Kentucky Geological Survey, Energy and Environment Cabinet Announce Project to Measure Methane Emissions
The Kentucky Energy and Environment Cabinet (EEC) and the Kentucky Geological Survey (KGS) at the University of Kentucky (UK) have announced a collaborative project focused on mine methane (CH4) emissions in the state. Developed in response to Kentucky’s new energy strategy, KYE3: Designs for a Resilient Economy, the project will measure methane emissions from underground mine ventilation and other mine-related sources using a combination of aircraft, drones and vehicles.
The EEC plans to use the data to explore how methane, a potent greenhouse gas, may be captured for methane-related economic development opportunities such as local electricity generation or renewable natural gas and carbon offset markets.
“This is an excellent example of collaboration and how the KYE3 energy strategy addresses energy, environment and economic development — three issues that are inextricably linked,” said Kenya Stump, executive director of the EEC’s Office of Energy Policy.
The first step in reducing methane emissions is accurate measurement. This is a significant challenge as sources of methane emissions are so numerous and widespread that discrete measurements at individual sites are not feasible.
"Because methane emissions are derived from many sources, successful abatement requires accurate measurements in an efficient manner,” says to KGS Principal Investigator Thomas Parris, Ph.D.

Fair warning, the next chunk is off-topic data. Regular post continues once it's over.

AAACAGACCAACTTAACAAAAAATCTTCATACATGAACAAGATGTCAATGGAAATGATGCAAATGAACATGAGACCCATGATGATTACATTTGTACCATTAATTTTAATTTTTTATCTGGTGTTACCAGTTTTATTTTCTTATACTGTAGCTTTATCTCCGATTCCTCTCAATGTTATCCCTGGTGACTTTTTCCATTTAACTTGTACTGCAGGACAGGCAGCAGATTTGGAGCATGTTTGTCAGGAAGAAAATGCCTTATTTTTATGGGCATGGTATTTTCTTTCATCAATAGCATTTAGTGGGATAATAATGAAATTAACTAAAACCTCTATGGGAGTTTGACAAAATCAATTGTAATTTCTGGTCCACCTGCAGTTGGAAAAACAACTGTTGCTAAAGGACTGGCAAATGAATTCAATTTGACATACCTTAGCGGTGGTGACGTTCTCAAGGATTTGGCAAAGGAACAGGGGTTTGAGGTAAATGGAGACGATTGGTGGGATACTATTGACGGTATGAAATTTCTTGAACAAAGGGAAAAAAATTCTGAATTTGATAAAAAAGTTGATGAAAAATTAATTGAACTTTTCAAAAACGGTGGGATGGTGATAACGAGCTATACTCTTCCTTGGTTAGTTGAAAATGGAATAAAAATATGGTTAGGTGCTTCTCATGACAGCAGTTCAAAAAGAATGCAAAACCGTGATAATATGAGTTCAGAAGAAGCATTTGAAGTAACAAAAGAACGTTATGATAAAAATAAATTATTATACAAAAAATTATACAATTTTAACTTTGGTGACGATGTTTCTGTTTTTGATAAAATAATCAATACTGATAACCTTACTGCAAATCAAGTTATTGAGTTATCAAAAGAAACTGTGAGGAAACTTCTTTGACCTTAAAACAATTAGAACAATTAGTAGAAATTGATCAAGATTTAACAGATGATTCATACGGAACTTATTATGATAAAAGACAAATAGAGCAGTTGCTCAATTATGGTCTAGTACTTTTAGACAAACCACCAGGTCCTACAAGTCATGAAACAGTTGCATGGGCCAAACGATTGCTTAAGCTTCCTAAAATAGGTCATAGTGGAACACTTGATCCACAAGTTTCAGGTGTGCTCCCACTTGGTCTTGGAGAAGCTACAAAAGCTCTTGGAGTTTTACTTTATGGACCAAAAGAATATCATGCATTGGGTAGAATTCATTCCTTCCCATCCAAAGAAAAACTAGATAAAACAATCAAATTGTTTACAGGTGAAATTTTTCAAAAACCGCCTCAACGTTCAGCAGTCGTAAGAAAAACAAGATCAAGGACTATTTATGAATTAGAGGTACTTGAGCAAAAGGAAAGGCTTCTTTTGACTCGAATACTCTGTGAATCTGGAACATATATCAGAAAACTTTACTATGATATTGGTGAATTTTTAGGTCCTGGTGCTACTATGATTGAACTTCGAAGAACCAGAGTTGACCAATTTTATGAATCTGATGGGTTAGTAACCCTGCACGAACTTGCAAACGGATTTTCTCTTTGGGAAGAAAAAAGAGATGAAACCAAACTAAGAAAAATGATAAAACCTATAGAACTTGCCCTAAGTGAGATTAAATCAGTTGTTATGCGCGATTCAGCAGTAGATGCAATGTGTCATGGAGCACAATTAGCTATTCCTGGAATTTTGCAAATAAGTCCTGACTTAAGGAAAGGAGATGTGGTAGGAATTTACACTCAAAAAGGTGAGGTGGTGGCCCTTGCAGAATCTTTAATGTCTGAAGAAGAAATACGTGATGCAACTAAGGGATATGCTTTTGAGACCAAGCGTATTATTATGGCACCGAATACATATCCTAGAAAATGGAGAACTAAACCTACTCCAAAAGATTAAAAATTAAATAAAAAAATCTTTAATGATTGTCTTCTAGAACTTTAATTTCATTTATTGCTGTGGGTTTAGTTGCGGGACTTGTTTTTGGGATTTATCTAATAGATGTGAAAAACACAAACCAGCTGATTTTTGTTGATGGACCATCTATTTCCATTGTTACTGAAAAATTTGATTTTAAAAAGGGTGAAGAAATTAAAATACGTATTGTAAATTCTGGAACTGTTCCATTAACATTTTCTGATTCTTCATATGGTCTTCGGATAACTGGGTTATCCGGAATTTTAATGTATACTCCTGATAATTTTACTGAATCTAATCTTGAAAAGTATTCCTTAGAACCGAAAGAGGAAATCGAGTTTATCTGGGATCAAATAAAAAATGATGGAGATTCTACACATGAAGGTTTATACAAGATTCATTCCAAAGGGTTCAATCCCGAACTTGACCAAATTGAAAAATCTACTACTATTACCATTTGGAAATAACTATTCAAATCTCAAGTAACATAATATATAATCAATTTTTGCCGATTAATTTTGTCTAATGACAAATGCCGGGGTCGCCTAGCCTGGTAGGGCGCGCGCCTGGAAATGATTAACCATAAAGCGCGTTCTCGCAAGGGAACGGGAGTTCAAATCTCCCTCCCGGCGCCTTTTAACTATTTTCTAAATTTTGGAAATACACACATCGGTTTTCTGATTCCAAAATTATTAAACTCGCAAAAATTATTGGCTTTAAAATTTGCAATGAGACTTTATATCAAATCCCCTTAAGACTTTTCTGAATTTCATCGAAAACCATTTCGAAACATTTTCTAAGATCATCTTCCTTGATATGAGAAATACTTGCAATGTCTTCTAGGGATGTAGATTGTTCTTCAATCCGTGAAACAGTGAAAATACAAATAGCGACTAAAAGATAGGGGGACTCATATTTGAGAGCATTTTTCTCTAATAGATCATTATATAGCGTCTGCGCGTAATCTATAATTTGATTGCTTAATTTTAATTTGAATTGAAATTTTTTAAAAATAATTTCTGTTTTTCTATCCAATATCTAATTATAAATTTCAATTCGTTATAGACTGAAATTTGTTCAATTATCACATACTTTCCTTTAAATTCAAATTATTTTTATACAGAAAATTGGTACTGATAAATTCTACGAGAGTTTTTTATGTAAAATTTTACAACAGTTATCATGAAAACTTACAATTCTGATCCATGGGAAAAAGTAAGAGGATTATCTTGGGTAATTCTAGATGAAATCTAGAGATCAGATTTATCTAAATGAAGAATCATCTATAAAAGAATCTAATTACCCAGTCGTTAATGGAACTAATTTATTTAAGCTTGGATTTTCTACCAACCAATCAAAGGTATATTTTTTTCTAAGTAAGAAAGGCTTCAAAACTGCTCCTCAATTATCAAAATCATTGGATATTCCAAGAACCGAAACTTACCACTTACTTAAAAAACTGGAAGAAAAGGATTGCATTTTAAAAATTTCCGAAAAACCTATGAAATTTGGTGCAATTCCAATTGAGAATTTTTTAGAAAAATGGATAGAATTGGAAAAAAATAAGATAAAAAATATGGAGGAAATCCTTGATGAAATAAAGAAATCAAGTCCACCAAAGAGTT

KGS geologists are working with UK’s College of Engineering and Department of Chemistry (in the UK College of Arts and Sciences), along with GHGSat, Inc., to conduct and compare measurements from aircraft, drones, and vehicles. KGS began measuring methane emissions from 22 active and inactive mines in the Appalachian Basin of Eastern Kentucky and Illinois Basin in Western Kentucky in the fall of 2021. The research team will complete measurements in the first part of 2022 and the results will be available to the public in a digital map product by early summer.
According to the U.S. Environmental Protection Agency, methane is a hydrocarbon that is a primary component of natural gas. Over a period of 100 years, the global warming potential of methane is 30 times greater than carbon dioxide. Methane, which also contributes to the formation of ozone, is emitted from both natural and human-influenced sources such as landfills, oil and natural gas systems, agricultural activities, coal mining, stationary and mobile combustion, and wastewater treatment. Because of its high global warming potential over decades, reducing methane emissions is a critical near-term strategy for limiting global warming.